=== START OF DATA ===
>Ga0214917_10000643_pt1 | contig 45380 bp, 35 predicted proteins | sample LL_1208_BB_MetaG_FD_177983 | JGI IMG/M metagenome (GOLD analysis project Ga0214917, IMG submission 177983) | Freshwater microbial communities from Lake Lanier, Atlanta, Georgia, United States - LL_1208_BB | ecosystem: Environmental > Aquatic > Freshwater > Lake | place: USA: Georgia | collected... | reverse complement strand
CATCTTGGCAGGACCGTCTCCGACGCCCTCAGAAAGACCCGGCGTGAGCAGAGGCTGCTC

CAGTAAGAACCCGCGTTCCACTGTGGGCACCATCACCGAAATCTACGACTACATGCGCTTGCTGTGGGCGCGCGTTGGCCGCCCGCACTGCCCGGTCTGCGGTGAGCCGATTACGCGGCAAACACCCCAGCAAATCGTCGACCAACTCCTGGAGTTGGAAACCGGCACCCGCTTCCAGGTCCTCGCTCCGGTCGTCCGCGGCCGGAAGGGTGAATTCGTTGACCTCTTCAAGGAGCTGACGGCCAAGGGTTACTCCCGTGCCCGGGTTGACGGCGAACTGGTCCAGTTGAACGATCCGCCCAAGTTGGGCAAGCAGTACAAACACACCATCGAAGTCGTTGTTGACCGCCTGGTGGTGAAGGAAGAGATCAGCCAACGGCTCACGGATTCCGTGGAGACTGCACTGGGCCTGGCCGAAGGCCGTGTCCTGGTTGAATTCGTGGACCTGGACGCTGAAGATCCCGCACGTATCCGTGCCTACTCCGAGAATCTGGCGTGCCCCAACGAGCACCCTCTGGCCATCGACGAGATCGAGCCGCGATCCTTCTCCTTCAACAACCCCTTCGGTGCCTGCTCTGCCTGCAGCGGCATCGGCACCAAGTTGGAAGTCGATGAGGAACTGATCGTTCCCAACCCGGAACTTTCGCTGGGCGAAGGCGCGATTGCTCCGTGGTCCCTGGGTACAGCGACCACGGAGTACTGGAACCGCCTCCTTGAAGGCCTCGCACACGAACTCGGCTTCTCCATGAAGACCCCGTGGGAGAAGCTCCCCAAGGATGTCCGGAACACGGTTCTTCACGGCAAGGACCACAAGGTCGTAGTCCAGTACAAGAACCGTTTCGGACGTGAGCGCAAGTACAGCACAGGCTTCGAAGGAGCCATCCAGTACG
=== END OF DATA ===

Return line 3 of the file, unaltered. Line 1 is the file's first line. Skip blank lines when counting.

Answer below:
CAGTAAGAACCCGCGTTCCACTGTGGGCACCATCACCGAAATCTACGACTACATGCGCTTGCTGTGGGCGCGCGTTGGCCGCCCGCACTGCCCGGTCTGCGGTGAGCCGATTACGCGGCAAACACCCCAGCAAATCGTCGACCAACTCCTGGAGTTGGAAACCGGCACCCGCTTCCAGGTCCTCGCTCCGGTCGTCCGCGGCCGGAAGGGTGAATTCGTTGACCTCTTCAAGGAGCTGACGGCCAAGGGTTACTCCCGTGCCCGGGTTGACGGCGAACTGGTCCAGTTGAACGATCCGCCCAAGTTGGGCAAGCAGTACAAACACACCATCGAAGTCGTTGTTGACCGCCTGGTGGTGAAGGAAGAGATCAGCCAACGGCTCACGGATTCCGTGGAGACTGCACTGGGCCTGGCCGAAGGCCGTGTCCTGGTTGAATTCGTGGACCTGGACGCTGAAGATCCCGCACGTATCCGTGCCTACTCCGAGAATCTGGCGTGCCCCAACGAGCACCCTCTGGCCATCGACGAGATCGAGCCGCGATCCTTCTCCTTCAACAACCCCTTCGGTGCCTGCTCTGCCTGCAGCGGCATCGGCACCAAGTTGGAAGTCGATGAGGAACTGATCGTTCCCAACCCGGAACTTTCGCTGGGCGAAGGCGCGATTGCTCCGTGGTCCCTGGGTACAGCGACCACGGAGTACTGGAACCGCCTCCTTGAAGGCCTCGCACACGAACTCGGCTTCTCCATGAAGACCCCGTGGGAGAAGCTCCCCAAGGATGTCCGGAACACGGTTCTTCACGGCAAGGACCACAAGGTCGTAGTCCAGTACAAGAACCGTTTCGGACGTGAGCGCAAGTACAGCACAGGCTTCGAAGGAGCCATCCAGTACG